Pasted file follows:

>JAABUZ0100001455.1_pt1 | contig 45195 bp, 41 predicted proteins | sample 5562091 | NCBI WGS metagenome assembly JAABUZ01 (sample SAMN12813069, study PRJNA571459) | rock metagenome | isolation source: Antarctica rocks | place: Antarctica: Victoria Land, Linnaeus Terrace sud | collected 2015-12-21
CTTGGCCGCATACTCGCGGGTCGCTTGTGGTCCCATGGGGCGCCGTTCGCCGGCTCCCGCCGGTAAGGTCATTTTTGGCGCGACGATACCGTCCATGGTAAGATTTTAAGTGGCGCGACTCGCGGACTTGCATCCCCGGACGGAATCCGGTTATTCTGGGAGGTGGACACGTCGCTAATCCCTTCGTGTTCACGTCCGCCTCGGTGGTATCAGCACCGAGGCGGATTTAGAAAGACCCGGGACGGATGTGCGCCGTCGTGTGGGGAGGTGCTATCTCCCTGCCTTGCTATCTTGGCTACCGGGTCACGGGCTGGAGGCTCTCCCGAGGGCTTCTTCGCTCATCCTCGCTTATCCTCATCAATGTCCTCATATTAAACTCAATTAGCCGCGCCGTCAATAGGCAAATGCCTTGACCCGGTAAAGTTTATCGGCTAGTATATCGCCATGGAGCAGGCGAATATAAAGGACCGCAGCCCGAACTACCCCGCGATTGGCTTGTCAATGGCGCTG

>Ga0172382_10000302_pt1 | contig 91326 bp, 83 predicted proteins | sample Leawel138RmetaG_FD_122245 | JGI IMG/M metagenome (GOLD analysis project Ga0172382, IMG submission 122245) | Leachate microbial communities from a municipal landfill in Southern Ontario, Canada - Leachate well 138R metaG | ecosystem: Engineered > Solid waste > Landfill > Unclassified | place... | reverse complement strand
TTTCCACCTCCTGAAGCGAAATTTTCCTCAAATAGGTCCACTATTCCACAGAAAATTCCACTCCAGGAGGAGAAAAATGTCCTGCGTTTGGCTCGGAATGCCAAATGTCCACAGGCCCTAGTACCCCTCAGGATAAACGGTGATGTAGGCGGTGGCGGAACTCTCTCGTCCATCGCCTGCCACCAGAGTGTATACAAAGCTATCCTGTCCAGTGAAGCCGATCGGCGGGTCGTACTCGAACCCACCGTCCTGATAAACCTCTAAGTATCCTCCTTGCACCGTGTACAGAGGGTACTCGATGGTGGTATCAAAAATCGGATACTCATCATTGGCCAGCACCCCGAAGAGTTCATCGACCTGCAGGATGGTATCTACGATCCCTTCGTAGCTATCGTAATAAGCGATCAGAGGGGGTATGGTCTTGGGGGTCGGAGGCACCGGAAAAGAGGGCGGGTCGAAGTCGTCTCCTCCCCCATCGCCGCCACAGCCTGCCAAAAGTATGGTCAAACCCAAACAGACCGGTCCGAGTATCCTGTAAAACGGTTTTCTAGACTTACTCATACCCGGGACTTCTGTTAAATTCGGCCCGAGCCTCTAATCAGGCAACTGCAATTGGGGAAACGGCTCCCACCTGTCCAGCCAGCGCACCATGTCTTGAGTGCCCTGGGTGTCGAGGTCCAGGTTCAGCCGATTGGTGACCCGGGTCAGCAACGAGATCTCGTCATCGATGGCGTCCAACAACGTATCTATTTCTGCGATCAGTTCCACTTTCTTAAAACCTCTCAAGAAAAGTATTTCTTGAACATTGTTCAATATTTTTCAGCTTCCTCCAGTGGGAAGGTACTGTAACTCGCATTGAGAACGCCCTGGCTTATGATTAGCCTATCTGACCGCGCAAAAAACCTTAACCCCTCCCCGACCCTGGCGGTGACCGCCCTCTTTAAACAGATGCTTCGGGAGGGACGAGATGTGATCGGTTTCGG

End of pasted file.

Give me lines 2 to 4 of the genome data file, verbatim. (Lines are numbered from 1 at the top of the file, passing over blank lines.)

CTTGGCCGCATACTCGCGGGTCGCTTGTGGTCCCATGGGGCGCCGTTCGCCGGCTCCCGCCGGTAAGGTCATTTTTGGCGCGACGATACCGTCCATGGTAAGATTTTAAGTGGCGCGACTCGCGGACTTGCATCCCCGGACGGAATCCGGTTATTCTGGGAGGTGGACACGTCGCTAATCCCTTCGTGTTCACGTCCGCCTCGGTGGTATCAGCACCGAGGCGGATTTAGAAAGACCCGGGACGGATGTGCGCCGTCGTGTGGGGAGGTGCTATCTCCCTGCCTTGCTATCTTGGCTACCGGGTCACGGGCTGGAGGCTCTCCCGAGGGCTTCTTCGCTCATCCTCGCTTATCCTCATCAATGTCCTCATATTAAACTCAATTAGCCGCGCCGTCAATAGGCAAATGCCTTGACCCGGTAAAGTTTATCGGCTAGTATATCGCCATGGAGCAGGCGAATATAAAGGACCGCAGCCCGAACTACCCCGCGATTGGCTTGTCAATGGCGCTG

>Ga0172382_10000302_pt1 | contig 91326 bp, 83 predicted proteins | sample Leawel138RmetaG_FD_122245 | JGI IMG/M metagenome (GOLD analysis project Ga0172382, IMG submission 122245) | Leachate microbial communities from a municipal landfill in Southern Ontario, Canada - Leachate well 138R metaG | ecosystem: Engineered > Solid waste > Landfill > Unclassified | place... | reverse complement strand
TTTCCACCTCCTGAAGCGAAATTTTCCTCAAATAGGTCCACTATTCCACAGAAAATTCCACTCCAGGAGGAGAAAAATGTCCTGCGTTTGGCTCGGAATGCCAAATGTCCACAGGCCCTAGTACCCCTCAGGATAAACGGTGATGTAGGCGGTGGCGGAACTCTCTCGTCCATCGCCTGCCACCAGAGTGTATACAAAGCTATCCTGTCCAGTGAAGCCGATCGGCGGGTCGTACTCGAACCCACCGTCCTGATAAACCTCTAAGTATCCTCCTTGCACCGTGTACAGAGGGTACTCGATGGTGGTATCAAAAATCGGATACTCATCATTGGCCAGCACCCCGAAGAGTTCATCGACCTGCAGGATGGTATCTACGATCCCTTCGTAGCTATCGTAATAAGCGATCAGAGGGGGTATGGTCTTGGGGGTCGGAGGCACCGGAAAAGAGGGCGGGTCGAAGTCGTCTCCTCCCCCATCGCCGCCACAGCCTGCCAAAAGTATGGTCAAACCCAAACAGACCGGTCCGAGTATCCTGTAAAACGGTTTTCTAGACTTACTCATACCCGGGACTTCTGTTAAATTCGGCCCGAGCCTCTAATCAGGCAACTGCAATTGGGGAAACGGCTCCCACCTGTCCAGCCAGCGCACCATGTCTTGAGTGCCCTGGGTGTCGAGGTCCAGGTTCAGCCGATTGGTGACCCGGGTCAGCAACGAGATCTCGTCATCGATGGCGTCCAACAACGTATCTATTTCTGCGATCAGTTCCACTTTCTTAAAACCTCTCAAGAAAAGTATTTCTTGAACATTGTTCAATATTTTTCAGCTTCCTCCAGTGGGAAGGTACTGTAACTCGCATTGAGAACGCCCTGGCTTATGATTAGCCTATCTGACCGCGCAAAAAACCTTAACCCCTCCCCGACCCTGGCGGTGACCGCCCTCTTTAAACAGATGCTTCGGGAGGGACGAGATGTGATCGGTTTCGG